For junior goalkeeper Kelly Johnson, a fourth generation Cornellian playing for Cornell field hockey is about more than just representing her family and her institution.
“A great majority of the people in my family that have come to Cornell have been men, so representing the power of females in sports and academics means a lot to me,” she said.
For the past three years, Johnson — a biology and society major — has come to define female achievement for the Big Red and has become one of the most talented and consistent players in Cornell history.
This season, Johnson broke the program record for most wins as a goalkeeper and notched the seventh shutout of her career.
“Kelly has always been a really solid goalkeeper,” said Head Coach Donna Hornibrook. “She does a lot on and off the field for us.”
Early on, there were no guarantees for Johnson, who came to Cornell as a freshman with a lot to prove. Nonetheless, Johnson found success right away with the Red, winning the starting job and going on to appear in eleven games in her first season.
“The coaches have always had a lot of confidence in me because I’ve been involved in the US program,” she said. “They knew I had experience playing against great players.”
This confidence from the coaching staff early on in her career was one of the reasons that Johnson developed into such a complete player. Likewise, Johnson has been able to play behind a talented junior class for three seasons.
The unit includes forwards Krysten Mayers and Katie Carlson, as well as back Sam McIlwrick, amongst others who are also having tremendous Cornell careers. With a mixture of talent and chemistry, the group has been a major bright spot for Cornell Field Hockey.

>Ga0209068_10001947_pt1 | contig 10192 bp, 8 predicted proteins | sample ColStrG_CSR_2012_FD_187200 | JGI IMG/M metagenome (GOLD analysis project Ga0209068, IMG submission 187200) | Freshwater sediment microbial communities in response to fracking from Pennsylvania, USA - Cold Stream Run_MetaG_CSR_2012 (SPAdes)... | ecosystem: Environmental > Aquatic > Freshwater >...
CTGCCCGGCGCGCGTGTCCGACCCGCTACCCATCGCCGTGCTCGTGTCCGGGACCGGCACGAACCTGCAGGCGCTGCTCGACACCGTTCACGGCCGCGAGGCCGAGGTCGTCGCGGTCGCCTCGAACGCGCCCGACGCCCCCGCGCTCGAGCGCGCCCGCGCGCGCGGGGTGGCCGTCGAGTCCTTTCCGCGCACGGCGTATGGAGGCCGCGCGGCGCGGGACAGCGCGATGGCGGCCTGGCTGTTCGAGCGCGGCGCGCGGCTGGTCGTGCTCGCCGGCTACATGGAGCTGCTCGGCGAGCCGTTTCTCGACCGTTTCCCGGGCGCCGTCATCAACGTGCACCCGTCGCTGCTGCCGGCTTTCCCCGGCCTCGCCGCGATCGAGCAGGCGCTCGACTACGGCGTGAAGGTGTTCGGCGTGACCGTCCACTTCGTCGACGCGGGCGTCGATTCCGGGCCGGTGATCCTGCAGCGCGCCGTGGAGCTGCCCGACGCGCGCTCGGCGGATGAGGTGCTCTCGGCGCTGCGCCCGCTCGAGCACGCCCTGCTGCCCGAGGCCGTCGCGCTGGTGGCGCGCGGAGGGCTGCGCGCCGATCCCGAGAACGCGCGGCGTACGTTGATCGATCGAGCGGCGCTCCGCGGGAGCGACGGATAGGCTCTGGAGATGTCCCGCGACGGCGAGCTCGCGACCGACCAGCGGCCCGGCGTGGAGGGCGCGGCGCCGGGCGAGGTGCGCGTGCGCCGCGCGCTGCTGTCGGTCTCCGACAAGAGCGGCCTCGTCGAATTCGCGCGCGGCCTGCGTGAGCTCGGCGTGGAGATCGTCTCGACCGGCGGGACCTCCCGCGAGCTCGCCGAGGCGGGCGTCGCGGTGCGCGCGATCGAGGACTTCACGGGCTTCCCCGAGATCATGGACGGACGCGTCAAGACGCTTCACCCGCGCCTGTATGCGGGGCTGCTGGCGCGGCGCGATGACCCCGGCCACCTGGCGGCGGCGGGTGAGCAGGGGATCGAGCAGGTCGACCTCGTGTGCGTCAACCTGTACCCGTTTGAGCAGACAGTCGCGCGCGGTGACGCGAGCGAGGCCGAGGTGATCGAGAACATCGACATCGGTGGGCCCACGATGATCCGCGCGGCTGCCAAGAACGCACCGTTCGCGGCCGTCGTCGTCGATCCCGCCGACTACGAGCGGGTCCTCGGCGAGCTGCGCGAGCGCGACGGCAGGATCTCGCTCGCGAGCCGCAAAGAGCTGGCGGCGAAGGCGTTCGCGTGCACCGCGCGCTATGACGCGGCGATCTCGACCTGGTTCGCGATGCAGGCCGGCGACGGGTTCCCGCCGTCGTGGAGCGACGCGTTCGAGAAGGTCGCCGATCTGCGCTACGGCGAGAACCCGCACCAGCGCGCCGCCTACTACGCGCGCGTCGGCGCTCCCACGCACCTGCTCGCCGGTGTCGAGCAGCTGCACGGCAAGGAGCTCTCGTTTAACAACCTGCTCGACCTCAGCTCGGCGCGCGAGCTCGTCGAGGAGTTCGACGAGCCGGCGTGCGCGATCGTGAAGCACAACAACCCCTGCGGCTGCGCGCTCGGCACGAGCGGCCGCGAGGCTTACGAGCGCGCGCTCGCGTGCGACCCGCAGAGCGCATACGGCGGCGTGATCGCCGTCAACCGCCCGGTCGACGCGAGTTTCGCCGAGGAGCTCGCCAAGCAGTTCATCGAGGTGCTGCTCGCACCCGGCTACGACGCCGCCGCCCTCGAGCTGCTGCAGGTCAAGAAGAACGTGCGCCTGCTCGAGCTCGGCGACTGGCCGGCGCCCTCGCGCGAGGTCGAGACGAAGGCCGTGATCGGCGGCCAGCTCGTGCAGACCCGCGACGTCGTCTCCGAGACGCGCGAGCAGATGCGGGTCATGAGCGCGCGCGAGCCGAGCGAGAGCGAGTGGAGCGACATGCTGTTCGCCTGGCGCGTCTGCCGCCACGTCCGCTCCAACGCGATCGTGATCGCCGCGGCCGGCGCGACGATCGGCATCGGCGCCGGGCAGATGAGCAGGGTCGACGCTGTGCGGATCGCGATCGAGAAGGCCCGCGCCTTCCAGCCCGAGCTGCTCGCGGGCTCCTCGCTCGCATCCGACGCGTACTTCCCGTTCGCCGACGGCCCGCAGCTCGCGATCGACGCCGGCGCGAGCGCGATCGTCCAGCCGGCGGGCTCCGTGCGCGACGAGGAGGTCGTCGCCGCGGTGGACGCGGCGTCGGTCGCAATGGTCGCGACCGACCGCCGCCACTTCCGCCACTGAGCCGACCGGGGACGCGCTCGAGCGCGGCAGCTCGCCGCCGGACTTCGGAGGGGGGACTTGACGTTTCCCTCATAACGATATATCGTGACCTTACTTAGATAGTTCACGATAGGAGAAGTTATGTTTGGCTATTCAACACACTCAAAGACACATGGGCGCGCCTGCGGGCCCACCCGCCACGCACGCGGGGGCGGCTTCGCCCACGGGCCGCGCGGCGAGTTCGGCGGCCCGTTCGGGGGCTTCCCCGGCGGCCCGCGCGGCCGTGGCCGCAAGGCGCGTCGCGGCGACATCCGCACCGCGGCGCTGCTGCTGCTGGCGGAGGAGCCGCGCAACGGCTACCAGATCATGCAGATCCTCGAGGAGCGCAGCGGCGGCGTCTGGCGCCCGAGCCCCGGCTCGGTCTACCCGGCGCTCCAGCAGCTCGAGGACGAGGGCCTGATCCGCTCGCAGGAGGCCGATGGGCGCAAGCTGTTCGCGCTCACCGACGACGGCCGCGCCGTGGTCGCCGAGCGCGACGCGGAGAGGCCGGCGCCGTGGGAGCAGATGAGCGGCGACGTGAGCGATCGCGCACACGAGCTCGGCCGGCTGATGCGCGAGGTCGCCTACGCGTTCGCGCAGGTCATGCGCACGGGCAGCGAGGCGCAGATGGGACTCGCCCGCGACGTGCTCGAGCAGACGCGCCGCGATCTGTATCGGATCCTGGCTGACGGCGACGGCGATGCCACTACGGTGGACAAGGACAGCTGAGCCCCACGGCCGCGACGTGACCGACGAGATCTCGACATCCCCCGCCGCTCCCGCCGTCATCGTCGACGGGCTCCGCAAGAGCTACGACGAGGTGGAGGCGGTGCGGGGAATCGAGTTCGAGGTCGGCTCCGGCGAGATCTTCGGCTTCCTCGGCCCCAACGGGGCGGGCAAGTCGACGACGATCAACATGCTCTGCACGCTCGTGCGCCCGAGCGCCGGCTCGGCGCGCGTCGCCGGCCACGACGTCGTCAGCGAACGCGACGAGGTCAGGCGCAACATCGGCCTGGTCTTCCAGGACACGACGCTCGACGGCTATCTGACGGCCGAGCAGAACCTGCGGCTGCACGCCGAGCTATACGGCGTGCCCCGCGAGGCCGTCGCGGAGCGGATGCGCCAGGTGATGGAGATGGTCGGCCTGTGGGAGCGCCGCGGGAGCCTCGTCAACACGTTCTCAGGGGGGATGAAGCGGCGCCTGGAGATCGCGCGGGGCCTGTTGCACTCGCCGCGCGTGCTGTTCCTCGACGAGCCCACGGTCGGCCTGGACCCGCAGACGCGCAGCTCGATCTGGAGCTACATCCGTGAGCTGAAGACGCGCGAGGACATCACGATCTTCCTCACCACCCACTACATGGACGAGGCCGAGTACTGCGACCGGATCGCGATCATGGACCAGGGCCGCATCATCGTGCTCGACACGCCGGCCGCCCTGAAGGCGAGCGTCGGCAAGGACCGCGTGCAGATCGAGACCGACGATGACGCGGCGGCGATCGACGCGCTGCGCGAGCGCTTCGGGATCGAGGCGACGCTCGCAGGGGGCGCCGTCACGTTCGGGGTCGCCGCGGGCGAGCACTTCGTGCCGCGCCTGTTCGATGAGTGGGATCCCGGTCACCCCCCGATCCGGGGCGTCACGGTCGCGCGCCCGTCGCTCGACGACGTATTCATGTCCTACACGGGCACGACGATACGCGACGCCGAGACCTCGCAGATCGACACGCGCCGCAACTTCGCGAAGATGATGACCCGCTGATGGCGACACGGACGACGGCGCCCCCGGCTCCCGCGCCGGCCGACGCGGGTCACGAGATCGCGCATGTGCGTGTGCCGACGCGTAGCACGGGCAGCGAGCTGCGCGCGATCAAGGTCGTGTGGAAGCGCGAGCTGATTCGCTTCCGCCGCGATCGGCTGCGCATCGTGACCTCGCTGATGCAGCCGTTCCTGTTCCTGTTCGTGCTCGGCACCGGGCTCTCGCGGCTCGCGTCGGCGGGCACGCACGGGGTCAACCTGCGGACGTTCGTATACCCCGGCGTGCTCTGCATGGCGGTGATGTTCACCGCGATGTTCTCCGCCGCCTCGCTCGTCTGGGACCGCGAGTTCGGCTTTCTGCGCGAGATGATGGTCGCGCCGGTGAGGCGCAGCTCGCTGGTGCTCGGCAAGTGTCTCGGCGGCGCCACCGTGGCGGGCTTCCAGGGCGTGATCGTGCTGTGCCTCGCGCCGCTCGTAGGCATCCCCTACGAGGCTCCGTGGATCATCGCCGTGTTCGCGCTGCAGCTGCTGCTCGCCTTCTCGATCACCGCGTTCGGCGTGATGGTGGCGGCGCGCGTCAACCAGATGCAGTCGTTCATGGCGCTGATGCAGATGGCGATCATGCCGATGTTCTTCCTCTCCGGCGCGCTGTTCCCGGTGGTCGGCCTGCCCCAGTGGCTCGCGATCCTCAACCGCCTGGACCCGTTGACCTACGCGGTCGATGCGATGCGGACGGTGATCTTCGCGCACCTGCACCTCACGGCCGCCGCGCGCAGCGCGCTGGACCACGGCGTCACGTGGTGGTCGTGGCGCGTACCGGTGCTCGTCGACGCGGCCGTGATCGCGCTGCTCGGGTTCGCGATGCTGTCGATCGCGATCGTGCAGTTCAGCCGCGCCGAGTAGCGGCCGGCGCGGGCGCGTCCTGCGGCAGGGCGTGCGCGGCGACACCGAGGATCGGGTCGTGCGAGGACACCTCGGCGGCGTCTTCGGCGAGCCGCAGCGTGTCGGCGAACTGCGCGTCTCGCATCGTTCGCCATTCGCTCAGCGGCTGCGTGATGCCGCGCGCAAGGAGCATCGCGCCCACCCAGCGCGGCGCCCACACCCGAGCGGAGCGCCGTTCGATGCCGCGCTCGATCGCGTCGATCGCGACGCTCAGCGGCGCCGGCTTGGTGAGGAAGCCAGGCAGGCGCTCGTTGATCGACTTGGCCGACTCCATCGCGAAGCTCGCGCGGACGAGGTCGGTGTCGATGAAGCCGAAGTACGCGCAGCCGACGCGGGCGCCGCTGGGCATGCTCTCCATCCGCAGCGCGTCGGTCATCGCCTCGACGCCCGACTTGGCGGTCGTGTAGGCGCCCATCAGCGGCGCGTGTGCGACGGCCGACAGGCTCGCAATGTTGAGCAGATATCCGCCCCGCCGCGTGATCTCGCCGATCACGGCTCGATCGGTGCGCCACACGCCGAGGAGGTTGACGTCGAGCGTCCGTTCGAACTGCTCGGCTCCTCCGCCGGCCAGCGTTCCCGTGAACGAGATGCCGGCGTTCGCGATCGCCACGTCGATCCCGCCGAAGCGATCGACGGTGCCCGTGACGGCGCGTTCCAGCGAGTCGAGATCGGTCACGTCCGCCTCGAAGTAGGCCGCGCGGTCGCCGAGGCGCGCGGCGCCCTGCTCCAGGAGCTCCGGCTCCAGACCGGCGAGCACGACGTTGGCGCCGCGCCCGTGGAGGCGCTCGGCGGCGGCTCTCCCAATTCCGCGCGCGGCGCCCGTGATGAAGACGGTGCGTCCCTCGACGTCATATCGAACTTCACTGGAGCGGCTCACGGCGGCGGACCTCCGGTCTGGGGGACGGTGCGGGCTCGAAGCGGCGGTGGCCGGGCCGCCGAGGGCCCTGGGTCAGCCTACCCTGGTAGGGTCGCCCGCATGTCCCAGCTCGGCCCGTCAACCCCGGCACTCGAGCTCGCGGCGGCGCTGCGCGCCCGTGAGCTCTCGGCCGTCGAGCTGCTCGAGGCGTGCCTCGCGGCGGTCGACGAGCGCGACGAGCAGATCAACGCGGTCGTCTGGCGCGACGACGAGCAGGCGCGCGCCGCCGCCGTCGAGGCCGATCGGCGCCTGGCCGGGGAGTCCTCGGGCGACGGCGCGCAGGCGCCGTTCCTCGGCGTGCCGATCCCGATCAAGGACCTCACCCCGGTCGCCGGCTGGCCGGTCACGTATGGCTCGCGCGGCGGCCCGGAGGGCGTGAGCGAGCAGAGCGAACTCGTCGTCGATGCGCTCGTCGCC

“Our grade kind of has everything,” she said. “We’re kind of like a mini team within a team.”
Johnson believes the group can continue to reach new levels of achievement in the time they have left at Cornell. Although things haven’t gone as well as hoped this season for the Red, the Ivy League title still remains the goal for this group of players.
“The goal is always to win as many goals as you possibly can,” she said. “If you win as many games as you can, then you’re going to win the title.”
For Johnson, winning the Ivy League title next season would mean everything in what could be her final season of competitive field hockey. She is still unsure of her future, but she has ambitions outside of the realm of field hockey.
“I’ve thought about the idea of coaching out of college, but there are a lot of other things I want to do with my time,” she explained.
She emphasized that she wants to put her Cornell education to good use and that coaching is a possibility if she decides to continue her education.
Nevertheless, Johnson remains focused on making of her time at Cornell. One of the reasons she has been so successful for Cornell Field Hockey is that she always sees room for improvement.
“I’ve known our goalie coach Ali Harris since I was fourteen,” she said. “Sophomore year she left for another job, but she returned this season and has helped me improve my game.”
For the Cornell Field Hockey program under head coach Donna Hornibrook, practice and improvement is just as important as execution when game time rolls around.
“Some practices it seems like Ali is just there to beat up on me,” she said. “There are always things to improve on.”
Whether or not Johnson and her peers can win the Ivy League title remains to be seen, but one thing these players will leave behind is an unrivaled work ethic and love for the game.
“You can show work ethic all year round,” she said. “You can show it during spring season or when you’re losing.”
Johnson’s work ethic has been on display in every game she plays, and she takes pride knowing that her father, also a Cornellian, is in the stands for every game.
“My dad comes to every game,” she explained. “I really like that I can be even more of a connection to Cornell for him.”
For three seasons, Johnson has exemplified for her father —as well as for her teammates and her institution — what it means to be a female athlete at Cornell.